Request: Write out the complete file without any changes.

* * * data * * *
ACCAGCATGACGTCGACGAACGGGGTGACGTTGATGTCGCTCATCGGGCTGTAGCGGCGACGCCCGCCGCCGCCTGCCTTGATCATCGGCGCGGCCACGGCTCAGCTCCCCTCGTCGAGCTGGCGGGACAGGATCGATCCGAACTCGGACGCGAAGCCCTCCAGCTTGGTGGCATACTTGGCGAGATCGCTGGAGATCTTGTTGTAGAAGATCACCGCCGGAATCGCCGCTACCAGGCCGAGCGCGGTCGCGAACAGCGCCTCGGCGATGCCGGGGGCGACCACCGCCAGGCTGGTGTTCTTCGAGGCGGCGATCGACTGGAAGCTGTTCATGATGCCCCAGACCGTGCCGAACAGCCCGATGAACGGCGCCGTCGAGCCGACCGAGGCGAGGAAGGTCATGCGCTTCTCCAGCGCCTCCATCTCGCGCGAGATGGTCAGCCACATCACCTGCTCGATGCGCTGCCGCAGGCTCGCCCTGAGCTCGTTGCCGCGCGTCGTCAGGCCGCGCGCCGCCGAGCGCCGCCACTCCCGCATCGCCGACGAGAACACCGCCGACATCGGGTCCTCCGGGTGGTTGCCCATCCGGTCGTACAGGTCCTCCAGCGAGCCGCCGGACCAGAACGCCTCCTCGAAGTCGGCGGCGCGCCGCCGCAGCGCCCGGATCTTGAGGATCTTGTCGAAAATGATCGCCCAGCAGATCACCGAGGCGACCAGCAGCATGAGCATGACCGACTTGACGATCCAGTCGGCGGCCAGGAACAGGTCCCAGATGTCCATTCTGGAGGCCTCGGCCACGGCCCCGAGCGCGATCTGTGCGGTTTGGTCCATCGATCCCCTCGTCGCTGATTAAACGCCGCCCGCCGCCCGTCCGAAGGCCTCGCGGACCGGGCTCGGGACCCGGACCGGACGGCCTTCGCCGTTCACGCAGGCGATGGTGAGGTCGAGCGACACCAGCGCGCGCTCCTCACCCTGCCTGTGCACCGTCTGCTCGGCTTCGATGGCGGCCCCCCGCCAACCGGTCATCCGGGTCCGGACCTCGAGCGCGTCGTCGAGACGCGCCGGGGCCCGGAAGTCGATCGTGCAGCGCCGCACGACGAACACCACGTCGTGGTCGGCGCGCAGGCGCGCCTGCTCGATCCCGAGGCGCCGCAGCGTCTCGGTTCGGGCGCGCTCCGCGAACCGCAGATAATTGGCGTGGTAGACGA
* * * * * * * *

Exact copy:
ACCAGCATGACGTCGACGAACGGGGTGACGTTGATGTCGCTCATCGGGCTGTAGCGGCGACGCCCGCCGCCGCCTGCCTTGATCATCGGCGCGGCCACGGCTCAGCTCCCCTCGTCGAGCTGGCGGGACAGGATCGATCCGAACTCGGACGCGAAGCCCTCCAGCTTGGTGGCATACTTGGCGAGATCGCTGGAGATCTTGTTGTAGAAGATCACCGCCGGAATCGCCGCTACCAGGCCGAGCGCGGTCGCGAACAGCGCCTCGGCGATGCCGGGGGCGACCACCGCCAGGCTGGTGTTCTTCGAGGCGGCGATCGACTGGAAGCTGTTCATGATGCCCCAGACCGTGCCGAACAGCCCGATGAACGGCGCCGTCGAGCCGACCGAGGCGAGGAAGGTCATGCGCTTCTCCAGCGCCTCCATCTCGCGCGAGATGGTCAGCCACATCACCTGCTCGATGCGCTGCCGCAGGCTCGCCCTGAGCTCGTTGCCGCGCGTCGTCAGGCCGCGCGCCGCCGAGCGCCGCCACTCCCGCATCGCCGACGAGAACACCGCCGACATCGGGTCCTCCGGGTGGTTGCCCATCCGGTCGTACAGGTCCTCCAGCGAGCCGCCGGACCAGAACGCCTCCTCGAAGTCGGCGGCGCGCCGCCGCAGCGCCCGGATCTTGAGGATCTTGTCGAAAATGATCGCCCAGCAGATCACCGAGGCGACCAGCAGCATGAGCATGACCGACTTGACGATCCAGTCGGCGGCCAGGAACAGGTCCCAGATGTCCATTCTGGAGGCCTCGGCCACGGCCCCGAGCGCGATCTGTGCGGTTTGGTCCATCGATCCCCTCGTCGCTGATTAAACGCCGCCCGCCGCCCGTCCGAAGGCCTCGCGGACCGGGCTCGGGACCCGGACCGGACGGCCTTCGCCGTTCACGCAGGCGATGGTGAGGTCGAGCGACACCAGCGCGCGCTCCTCACCCTGCCTGTGCACCGTCTGCTCGGCTTCGATGGCGGCCCCCCGCCAACCGGTCATCCGGGTCCGGACCTCGAGCGCGTCGTCGAGACGCGCCGGGGCCCGGAAGTCGATCGTGCAGCGCCGCACGACGAACACCACGTCGTGGTCGGCGCGCAGGCGCGCCTGCTCGATCCCGAGGCGCCGCAGCGTCTCGGTTCGGGCGCGCTCCGCGAACCGCAGATAATTGGCGTGGTAGACGA